To answer these questions, we compared the effectiveness of the M&R method, which seeks to reduce interference through combining memory and rules, with a conventional method, but paying attention to the modulator effect of children’s mathematical skills. Notably, our study compared curricular methods, i.e., comprehensive methods aimed at teaching multiplication and attaining fluency with time-tables in the classroom and did not involve the comparison of small intervention methods simply aimed at achieving fluency in a small subset of multiplication facts or in a special population.

We employed moderation analysis (based on linear regression analysis; see Hayes, 2013, for example) to test our hypotheses. Moderation analysis provides evidence not only of the relationship between two variables, in this case between a predictor, the type of method, and an outcome (multiplication fluency), but also under which circumstances it occurs, here the values of mathematical skills. In this sense, moderation is similar to the concept of interaction (Fairchild & McQuillin, 2010; Hayes, 2013). Moderation analysis also has the advantage of using continuous variables (in this case, mathematical skills) and thus avoids the lack of power associated with artificially categorizing participants in groups (Cohen, 1983), as would have been the case were we to have used an ANOVA.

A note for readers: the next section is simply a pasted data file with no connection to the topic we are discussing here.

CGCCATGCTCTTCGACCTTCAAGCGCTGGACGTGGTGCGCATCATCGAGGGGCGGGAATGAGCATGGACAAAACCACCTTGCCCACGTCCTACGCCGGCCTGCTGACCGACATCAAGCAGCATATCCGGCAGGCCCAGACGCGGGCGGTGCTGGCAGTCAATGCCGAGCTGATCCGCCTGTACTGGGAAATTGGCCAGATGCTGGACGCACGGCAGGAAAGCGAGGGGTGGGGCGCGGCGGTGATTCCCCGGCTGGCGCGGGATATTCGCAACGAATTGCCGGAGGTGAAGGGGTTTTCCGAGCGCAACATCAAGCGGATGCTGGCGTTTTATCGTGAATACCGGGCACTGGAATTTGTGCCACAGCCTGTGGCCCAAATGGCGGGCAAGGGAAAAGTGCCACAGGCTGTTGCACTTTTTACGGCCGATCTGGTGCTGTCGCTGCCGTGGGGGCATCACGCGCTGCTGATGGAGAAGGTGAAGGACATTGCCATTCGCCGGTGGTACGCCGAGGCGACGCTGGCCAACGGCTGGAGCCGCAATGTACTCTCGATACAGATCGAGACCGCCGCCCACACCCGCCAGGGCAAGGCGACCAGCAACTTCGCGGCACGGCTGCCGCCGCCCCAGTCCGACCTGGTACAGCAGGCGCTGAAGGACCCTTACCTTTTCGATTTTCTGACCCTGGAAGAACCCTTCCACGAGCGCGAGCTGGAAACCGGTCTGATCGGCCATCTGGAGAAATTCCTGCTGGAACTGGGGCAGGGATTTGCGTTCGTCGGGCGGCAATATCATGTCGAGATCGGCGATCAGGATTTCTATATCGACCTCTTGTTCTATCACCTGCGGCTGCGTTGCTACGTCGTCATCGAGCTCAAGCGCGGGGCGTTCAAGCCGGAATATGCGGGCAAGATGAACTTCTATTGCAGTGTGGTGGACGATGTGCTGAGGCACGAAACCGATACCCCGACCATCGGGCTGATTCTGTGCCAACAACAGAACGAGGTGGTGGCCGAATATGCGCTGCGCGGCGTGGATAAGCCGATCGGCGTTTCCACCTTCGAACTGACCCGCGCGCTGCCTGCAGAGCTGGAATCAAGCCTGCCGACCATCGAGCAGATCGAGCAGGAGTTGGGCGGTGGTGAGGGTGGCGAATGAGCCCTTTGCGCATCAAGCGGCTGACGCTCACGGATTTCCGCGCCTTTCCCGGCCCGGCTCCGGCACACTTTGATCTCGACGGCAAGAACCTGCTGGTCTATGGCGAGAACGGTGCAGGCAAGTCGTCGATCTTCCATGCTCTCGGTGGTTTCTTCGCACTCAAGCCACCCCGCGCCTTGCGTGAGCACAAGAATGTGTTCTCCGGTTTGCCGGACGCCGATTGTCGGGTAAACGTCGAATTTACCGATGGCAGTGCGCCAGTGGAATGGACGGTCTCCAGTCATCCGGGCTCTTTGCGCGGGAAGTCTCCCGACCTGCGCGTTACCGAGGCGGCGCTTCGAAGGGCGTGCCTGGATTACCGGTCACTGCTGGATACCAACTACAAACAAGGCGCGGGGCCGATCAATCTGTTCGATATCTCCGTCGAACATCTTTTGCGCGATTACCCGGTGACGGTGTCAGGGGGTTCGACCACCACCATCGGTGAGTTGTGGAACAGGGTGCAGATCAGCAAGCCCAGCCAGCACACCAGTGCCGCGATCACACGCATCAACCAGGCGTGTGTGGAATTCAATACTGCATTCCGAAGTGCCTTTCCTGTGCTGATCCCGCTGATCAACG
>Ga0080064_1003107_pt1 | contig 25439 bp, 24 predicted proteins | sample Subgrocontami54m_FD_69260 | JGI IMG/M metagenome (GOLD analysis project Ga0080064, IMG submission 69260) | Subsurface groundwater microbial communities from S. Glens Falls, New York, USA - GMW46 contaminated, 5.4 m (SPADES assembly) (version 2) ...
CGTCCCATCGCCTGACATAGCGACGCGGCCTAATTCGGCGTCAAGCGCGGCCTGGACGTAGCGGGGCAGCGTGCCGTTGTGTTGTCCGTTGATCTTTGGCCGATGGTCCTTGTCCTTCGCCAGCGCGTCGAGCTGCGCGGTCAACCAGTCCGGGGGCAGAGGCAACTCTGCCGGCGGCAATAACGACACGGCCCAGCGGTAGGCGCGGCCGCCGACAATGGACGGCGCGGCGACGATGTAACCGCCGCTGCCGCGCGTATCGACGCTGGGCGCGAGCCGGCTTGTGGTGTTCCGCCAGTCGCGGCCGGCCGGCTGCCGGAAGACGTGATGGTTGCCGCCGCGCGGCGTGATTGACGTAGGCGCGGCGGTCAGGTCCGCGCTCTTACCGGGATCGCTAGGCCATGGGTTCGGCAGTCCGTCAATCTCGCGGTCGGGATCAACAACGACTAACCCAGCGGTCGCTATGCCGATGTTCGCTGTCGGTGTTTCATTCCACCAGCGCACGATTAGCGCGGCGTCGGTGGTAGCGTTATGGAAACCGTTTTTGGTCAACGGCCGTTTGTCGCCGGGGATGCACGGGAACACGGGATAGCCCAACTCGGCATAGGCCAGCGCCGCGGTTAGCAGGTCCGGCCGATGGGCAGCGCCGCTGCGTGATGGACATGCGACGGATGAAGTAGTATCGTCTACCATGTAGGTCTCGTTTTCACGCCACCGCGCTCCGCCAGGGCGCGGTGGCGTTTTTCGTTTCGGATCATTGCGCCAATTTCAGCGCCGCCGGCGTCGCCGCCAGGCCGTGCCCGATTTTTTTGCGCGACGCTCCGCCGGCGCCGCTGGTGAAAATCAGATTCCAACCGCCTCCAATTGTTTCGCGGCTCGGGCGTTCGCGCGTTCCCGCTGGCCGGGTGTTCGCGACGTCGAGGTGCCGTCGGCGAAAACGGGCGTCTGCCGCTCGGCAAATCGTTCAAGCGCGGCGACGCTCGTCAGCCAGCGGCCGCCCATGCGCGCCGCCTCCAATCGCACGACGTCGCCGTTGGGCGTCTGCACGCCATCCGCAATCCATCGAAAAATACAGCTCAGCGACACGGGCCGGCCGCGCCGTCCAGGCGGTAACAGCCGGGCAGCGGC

As we will note in the description of the M&R method (see below), there is theoretical and experimental support for: i) limiting the number of problems to memorize as a means of reducing interference; ii) the effectiveness of single-step rules in providing fast and accurate solutions to arithmetical problems; iii) the relevance of conceptual understanding in learning math; and iv) the benefits of using complimentary material, such as flash cards (equivalent to the portable time-table) and using color cues, in multiplication learning. So, it is hypothesized that students following this method should outperform those on the conventional method. Less certain is the question of the role of mathematical skills in terms of benefiting from the conventional and the M&R methods. Previous studies have suggested that children with poor skills benefit from strategies based on memory retrieval, such as conventional ones, which include practicing and modelling at the same time (Codding et al., 2011; Geary, 2004; Nelson et al., 2013) but there is also evidence that methods based on conceptual strategies increase fluency to the same extent (e.g., Gray et al., 2000; Mulligan & Mitchelmore, 2009; Woodward, 2006) and may even provide better outcomes than methods based on drill learning (e.g., Brendefur et al., 2015). Taking into account the principles on which the M&R method is based, we hypothesized that it will be more effective than the conventional one, and that this will be more evident in those children with low mathematical skills, because, together with practice and understanding, it provides easy single-step rules that should facilitate learning by reducing interference. Additionally, the benefits of the M&R method (which involves more guidance), as compared to the conventional one, may be smaller on children with high mathematical skills, in line with the expertise reversal effect (e.g., Chen et al., 2016; Kalyuga et al., 2003; Nihalani et al., 2011).